Binge-watch season of House of Cards? Or binge-read tomes on gardening in dry climates? Coupled with on-site research, my waterwise landscaping crash courses these past 2 years were fueled by scouring the internet, buttonholing experts, and attending classes. I digested Western and California books in my library, and drilled deep into 72 more. Aha moments… Read More Binge-reading revelations
Yogi Berra could have been describing water-wise landscaping when he proclaimed “Little things are big.” It may seem counterintuitive, but that is particularly true for irrigation leaks. The big culprit is not the once-in-a-blue-moon, attention-getting gusher but rather a myriad of little, insidious leaks. A gusher can waste thousands of gallons in a few hours… Read More Four smart sleuthing skills
OK, so we all know drought-tolerant plants are a sustainability winner. But do you know three other winners? These four distinctive strategies combine to optimize plant types and quantities, setting the course for water efficiency: Drought-tolerant plants Plant placement Water/square foot Plant removal It’s a mystery why only one of these four – drought-tolerant plants… Read More Four winning plant strategies
Dry-climate landscaping in general, amid a drought in particular, perpetuates a surprising number of myths and misconceptions. Ten of the most common ones are listed below, followed by the facts with links to more details. The sooner these myths are debunked, the sooner more gardens will become sustainable. Myth #1. The current weather pattern is… Read More Top 10 myths, dispelled
Ever wonder why some plants survive and even thrive with little water, high heat, and intense sun, while others struggle and die? The answer lies in their anatomical characteristics. Plants dubbed ‘’drought-tolerant,’ or what Sunset Western Gardening Book terms ‘water-wise,’ need little supplemental watering. Broadly speaking, these troopers have adapted their biology to: store water… Read More Choose wise plants wisely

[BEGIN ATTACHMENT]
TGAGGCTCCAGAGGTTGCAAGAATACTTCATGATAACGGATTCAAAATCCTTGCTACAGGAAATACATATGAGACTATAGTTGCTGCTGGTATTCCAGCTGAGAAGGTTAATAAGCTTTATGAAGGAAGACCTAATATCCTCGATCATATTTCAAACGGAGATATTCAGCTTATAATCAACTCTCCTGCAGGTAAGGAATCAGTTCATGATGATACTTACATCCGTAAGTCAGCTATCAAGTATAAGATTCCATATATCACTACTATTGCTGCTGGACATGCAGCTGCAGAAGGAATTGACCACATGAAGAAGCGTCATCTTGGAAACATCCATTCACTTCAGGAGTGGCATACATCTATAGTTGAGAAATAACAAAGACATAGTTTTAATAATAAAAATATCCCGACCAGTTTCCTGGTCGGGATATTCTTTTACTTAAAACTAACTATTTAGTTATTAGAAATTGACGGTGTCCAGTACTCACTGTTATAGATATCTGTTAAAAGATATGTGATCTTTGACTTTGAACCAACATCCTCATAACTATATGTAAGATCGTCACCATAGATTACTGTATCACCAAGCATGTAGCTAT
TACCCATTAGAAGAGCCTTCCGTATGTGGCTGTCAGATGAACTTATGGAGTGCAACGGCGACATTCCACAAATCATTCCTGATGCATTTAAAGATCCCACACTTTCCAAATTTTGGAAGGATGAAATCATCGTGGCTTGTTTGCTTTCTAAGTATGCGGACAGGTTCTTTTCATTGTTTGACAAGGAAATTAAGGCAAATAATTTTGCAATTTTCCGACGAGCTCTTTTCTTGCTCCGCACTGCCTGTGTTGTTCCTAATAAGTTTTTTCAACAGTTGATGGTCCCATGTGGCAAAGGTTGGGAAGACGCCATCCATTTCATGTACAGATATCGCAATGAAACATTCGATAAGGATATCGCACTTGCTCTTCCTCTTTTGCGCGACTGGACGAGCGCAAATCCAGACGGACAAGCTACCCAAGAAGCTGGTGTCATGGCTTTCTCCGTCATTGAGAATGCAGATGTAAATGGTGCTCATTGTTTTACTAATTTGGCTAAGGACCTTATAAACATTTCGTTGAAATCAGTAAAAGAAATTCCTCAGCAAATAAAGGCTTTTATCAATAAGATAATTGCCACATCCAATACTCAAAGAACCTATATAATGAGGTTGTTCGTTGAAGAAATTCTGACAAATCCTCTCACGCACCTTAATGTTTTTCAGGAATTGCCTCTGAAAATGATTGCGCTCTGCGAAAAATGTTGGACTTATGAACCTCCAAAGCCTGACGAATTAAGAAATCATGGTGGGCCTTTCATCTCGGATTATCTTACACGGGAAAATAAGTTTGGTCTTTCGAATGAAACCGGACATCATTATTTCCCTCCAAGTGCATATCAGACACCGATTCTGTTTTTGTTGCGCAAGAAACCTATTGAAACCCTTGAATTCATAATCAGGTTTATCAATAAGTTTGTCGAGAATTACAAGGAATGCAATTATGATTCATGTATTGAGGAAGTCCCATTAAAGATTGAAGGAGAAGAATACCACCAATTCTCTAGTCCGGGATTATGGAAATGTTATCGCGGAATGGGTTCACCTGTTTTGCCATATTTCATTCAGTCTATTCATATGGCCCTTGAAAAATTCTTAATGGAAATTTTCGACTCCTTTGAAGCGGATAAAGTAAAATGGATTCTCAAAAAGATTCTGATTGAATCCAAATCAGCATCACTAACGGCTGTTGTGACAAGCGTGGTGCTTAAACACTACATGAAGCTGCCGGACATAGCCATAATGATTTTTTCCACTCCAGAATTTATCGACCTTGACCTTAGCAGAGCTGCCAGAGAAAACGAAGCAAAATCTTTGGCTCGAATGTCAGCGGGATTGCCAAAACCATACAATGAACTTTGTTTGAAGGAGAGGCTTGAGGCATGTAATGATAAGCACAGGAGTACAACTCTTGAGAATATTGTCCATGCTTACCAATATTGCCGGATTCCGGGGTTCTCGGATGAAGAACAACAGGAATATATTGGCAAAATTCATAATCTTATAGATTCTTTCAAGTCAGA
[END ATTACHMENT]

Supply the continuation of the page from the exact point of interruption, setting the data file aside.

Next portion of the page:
The United States Environmental Protection Agency reports that landscape irrigation accounts for almost one-third of all residential water use, with families in dry climates such as the Southwest using twice that of their counterparts. Irrigating our lawns and gardens consumes nearly 9 billion gallons/day, of which an astonishing 50% is wasted due to inefficiency: The… Read More Water, water, where are you?
Garden guides, both online and printed, specify plant height, width, exposure, and water needs. Some even list soil conditions or vary water needs by specific geography. What is missing, though, is water per square foot, the single-most revealing sustainable gardening metric. While water use of an individual plant matters to overall consumption, my analysis these… Read More Gauge plants by water/sq. ft.
Every gardener knows that plants sometimes struggle. You try to coax them back to health. If they die, you generally replace them with the same variety, especially if mates are in the same bed. A drought upends that “If at first you don’t succeed, try, try again” mentality. Some plants in some places are simply… Read More Pack it in when plants die
Steer clear of spaghetti connectors routinely used to transfer water from a drip line to a plant several inches away. While these barbed fittings look innocuous, they cause more waste than any other drip irrigation part. Instead, try two leak-proof solutions I devised that perform flawlessly. The problematic three-part standard is: 1.) ¼” connector inserted… Read More Nix spaghetti connectors
Early 2014’s rationing to less than half our prior consumption was a turning point. Overnight I went from blissfully unaware of how we used water to resolutely committed to sustainable landscaping. Wanting a sound basis for tough decisions, I recalled life cycle assessment (LCA), a systematic evaluation of product stages from cradle to grave. I… Read More Follow the water